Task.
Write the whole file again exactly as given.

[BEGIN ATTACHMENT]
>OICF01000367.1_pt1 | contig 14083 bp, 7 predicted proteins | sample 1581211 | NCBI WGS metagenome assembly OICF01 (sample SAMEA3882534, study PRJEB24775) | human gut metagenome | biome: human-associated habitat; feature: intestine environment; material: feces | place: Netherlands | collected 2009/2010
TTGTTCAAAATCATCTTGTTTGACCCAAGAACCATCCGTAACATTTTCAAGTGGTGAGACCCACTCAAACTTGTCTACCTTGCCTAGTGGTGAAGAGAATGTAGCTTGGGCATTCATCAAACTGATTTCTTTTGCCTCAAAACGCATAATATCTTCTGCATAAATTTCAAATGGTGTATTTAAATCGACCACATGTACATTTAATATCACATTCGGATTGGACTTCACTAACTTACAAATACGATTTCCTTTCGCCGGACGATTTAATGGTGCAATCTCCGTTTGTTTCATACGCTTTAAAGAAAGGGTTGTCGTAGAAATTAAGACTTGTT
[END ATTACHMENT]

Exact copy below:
>OICF01000367.1_pt1 | contig 14083 bp, 7 predicted proteins | sample 1581211 | NCBI WGS metagenome assembly OICF01 (sample SAMEA3882534, study PRJEB24775) | human gut metagenome | biome: human-associated habitat; feature: intestine environment; material: feces | place: Netherlands | collected 2009/2010
TTGTTCAAAATCATCTTGTTTGACCCAAGAACCATCCGTAACATTTTCAAGTGGTGAGACCCACTCAAACTTGTCTACCTTGCCTAGTGGTGAAGAGAATGTAGCTTGGGCATTCATCAAACTGATTTCTTTTGCCTCAAAACGCATAATATCTTCTGCATAAATTTCAAATGGTGTATTTAAATCGACCACATGTACATTTAATATCACATTCGGATTGGACTTCACTAACTTACAAATACGATTTCCTTTCGCCGGACGATTTAATGGTGCAATCTCCGTTTGTTTCATACGCTTTAAAGAAAGGGTTGTCGTAGAAATTAAGACTTGTT